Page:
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Modifying a Parenting Plan in Washington: A 30,000-Foot View

Image of a Mom and Dad's legs on either side of a toddler's legs - standing on pavement
Posted on June 24, 2024 by Will Reingold

You have a child with another person—either an ex-partner, ex-spouse, or someone with whom you never actually had a romantic relationship. You’ve gone through the court system and agreed upon or litigated a final parenting plan and child support order. You’ve been trying to coparent under the terms of the parenting plan for some time; but now, for whatever reason, you think the current plan isn’t in your child’s best interest. What does the process for changing (a/k/a modifying) a parenting plan look like?

To begin, you need to be aware that it is deliberately difficult to modify a parenting plan. There are three ways a parenting plan can be changed: (1) by agreement, (2) by a petition to modify, and (3) by temporary order.[1] Naturally, an agreement is probably unlikely unless both parents think the plan is unworkable. For a petition to modify, these are disfavored by the courts because unnecessary custody-related litigation is deemed harmful and disruptive to the child at issue. Children have an “interest in finality,”[2] so courts presume that the child’s best interests are not served by modifications or continued judicial intervention once the parenting plan is entered.[3] All of this is to say that there is usually an uphill battle when modifying a parenting plan; just because one (or both) of the parents do not like the plan does not mean that a modification will be successful.

Step 1: Move for Adequate Cause. After you file a petition to modify the parenting plan, you will need to establish what is known as “adequate cause,”[4]or the reason why the change is necessary and justified. You do not get to simply proceed to trial to modify your parenting plan; rather, you must first prove to the court that you have adequate reasons to justify a modification. If you cannot demonstrate adequate cause, your case is dismissed.[5]

So, what is the standard for adequate cause? One case defined it as follows: “The burden of showing adequate cause requires more than allegations that if proved true, would establish a prima facie case supporting modification.”[6] “[T]o overcome the presumption against modification,” the moving party “must set forth facts and provide supporting evidence—not self-serving or conclusory statements—to establish adequate cause to schedule a hearing on the petition to modify.”[7] A moving parent must also provide the court with “new or previously unknown facts that a substantial change has occurred in the circumstances of the child or the nonmoving party and evidence sufficient to establish each fact the moving party must prove to modify the parenting plan.”[8] In other words, you cannot reassert facts that were already known to you or the court prior to the parenting plan being entered.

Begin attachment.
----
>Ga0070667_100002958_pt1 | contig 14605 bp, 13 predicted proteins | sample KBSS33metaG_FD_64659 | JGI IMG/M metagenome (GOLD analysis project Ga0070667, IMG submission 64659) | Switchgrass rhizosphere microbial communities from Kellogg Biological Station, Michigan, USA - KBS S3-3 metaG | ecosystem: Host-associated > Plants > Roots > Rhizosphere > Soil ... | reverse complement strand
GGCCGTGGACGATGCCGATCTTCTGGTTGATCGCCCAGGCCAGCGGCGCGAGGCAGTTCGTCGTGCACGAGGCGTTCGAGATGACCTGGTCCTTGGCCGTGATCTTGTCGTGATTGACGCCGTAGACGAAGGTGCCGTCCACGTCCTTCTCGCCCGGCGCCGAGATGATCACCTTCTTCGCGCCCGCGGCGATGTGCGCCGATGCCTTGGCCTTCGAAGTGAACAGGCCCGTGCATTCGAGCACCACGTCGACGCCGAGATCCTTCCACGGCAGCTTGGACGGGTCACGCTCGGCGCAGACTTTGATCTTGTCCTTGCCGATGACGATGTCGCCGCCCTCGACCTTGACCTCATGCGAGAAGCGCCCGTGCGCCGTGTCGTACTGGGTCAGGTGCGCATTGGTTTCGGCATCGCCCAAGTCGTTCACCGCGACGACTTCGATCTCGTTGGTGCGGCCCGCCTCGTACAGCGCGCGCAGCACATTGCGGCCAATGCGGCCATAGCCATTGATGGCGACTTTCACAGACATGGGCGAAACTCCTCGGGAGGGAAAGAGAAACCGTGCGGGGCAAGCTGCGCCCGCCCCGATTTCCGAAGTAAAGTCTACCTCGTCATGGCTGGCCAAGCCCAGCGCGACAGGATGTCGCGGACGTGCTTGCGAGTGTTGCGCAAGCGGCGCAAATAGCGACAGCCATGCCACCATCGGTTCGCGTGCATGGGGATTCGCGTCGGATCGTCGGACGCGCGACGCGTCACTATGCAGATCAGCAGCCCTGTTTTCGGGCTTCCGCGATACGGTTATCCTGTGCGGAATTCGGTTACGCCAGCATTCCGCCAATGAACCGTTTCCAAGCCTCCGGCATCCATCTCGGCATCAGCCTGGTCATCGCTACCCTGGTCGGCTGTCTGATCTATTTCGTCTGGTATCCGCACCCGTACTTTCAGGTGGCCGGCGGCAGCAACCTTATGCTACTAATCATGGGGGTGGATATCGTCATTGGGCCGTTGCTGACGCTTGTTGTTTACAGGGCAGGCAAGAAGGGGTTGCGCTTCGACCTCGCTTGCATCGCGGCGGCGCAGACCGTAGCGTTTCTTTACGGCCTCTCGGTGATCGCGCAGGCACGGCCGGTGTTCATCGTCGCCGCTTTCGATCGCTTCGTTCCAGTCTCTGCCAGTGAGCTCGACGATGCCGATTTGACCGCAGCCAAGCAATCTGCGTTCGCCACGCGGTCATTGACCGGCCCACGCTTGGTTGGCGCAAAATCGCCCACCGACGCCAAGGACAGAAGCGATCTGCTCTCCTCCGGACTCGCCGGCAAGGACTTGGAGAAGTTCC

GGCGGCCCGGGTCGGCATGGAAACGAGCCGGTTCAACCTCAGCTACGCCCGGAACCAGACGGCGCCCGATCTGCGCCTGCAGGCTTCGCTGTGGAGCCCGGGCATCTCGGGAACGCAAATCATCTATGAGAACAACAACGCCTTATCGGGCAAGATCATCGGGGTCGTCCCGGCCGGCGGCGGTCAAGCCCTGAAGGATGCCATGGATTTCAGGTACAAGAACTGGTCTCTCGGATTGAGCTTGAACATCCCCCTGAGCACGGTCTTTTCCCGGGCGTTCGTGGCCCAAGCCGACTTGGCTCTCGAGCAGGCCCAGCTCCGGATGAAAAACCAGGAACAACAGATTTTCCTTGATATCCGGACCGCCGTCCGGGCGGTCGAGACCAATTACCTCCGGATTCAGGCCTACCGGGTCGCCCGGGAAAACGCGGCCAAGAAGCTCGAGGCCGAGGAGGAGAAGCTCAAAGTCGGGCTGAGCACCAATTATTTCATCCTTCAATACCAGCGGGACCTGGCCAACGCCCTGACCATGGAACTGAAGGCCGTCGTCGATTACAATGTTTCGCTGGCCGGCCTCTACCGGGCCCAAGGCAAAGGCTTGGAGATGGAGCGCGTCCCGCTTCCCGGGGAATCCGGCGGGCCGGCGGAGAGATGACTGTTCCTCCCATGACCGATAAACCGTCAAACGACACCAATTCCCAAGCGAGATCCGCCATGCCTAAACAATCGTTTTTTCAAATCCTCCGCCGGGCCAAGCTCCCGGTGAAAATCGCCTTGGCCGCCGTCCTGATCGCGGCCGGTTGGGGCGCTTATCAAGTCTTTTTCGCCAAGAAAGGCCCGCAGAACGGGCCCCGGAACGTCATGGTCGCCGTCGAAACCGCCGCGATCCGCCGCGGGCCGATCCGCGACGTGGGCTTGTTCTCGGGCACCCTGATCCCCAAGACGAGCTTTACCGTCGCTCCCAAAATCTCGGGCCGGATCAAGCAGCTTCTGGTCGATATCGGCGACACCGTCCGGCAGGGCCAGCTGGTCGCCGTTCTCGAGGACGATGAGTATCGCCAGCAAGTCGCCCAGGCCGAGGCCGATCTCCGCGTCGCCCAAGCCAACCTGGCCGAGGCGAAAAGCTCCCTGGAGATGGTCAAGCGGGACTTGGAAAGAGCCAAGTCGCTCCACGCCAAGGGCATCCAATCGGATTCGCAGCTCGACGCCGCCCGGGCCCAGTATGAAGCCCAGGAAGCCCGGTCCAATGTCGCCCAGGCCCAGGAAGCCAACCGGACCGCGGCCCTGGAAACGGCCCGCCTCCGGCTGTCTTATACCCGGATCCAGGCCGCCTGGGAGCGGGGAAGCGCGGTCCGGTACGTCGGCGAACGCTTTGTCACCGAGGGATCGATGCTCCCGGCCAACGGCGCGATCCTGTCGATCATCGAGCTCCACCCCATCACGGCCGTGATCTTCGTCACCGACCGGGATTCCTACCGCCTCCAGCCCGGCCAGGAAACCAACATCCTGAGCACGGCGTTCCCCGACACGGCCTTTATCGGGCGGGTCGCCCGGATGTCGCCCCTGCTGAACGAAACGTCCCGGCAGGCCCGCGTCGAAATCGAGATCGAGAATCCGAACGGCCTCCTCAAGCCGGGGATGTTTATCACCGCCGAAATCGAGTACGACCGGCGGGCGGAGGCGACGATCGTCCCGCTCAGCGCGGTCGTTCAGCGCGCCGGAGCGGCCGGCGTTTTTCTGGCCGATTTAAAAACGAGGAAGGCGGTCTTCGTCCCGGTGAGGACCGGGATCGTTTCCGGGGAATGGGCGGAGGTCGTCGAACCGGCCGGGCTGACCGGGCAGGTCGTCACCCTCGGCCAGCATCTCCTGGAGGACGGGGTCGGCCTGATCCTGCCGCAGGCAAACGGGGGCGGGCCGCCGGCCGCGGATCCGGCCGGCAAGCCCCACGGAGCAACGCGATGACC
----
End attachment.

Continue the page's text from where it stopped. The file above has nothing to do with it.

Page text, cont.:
Step 2: Going to Trial. If you are able to show adequate cause, then you get to move onto the second step of the process: “the court may then modify the existing parenting plan if it finds that (1) a substantial change occurred in circumstances as they were previously known to the court, (2) the present arrangement is detrimental to the child’s health, (3) modification is in the child’s best interest, and (4) the change will be more helpful than harmful to the child. RCW 26.09.260(1), (2)(c).”[9]

The astute reader will notice that the quote above is written in qualified, not absolute, language. That means that even if you make it past the adequate cause stage, you are not guaranteed to have the Court change your parenting plan. You still must show all four elements listed in the statute. There is ample case law delving into these elements that a lawyer can point you to. For example, one court found that a mother successfully demonstrated there was a substantial change of circumstances where she entered graduate school, and this decision to go back to school made the existing custody schedule impractical.[10] Other situations are somewhat obvious, like if one parent is suddenly abusing or neglecting the children.

Conclusion. There are a lot of nuances to parenting plan modifications that have been left out of the foregoing summary. For instance, there is a critical (though sometimes opaque) distinction between a major modification and a minor modification.[11] If you have questions about how to modify your parenting plan or, conversely, if you are being faced with a parent who has filed a parenting plan modification against you, reach out to a family law attorney at Lasher Holzapfel Sperry & Ebberson PLLC for assistance.

[1] In re Marriage of Christel, 101 Wn. App. 13, 22 (2000).

[2] In re Parentage of Jannot, 149 Wn.2d 123, 127 (2003).

[3] See In re Custody of Halls, 126 Wn. App. 599, 607 (2005).

[4] RCW 26.09.270.

[5] In re Parentage of M.F., 141 Wn. App. 558, 571 (2007).

[6] In re Marriage of MacLaren, 8 Wn. App. 2d 751, 774 (2019).

[7] Id.

[8] Id. at 753.

[9] In re Marriage of Zigler & Sidwell, 154 Wn. App. 803, 809 (2010).

[10] Bower v. Reich, 89 Wn. App. 9, 18 (1997).

[11] In re Marriage of Payne, 82 Wn. App. 147, 150–51 (1996).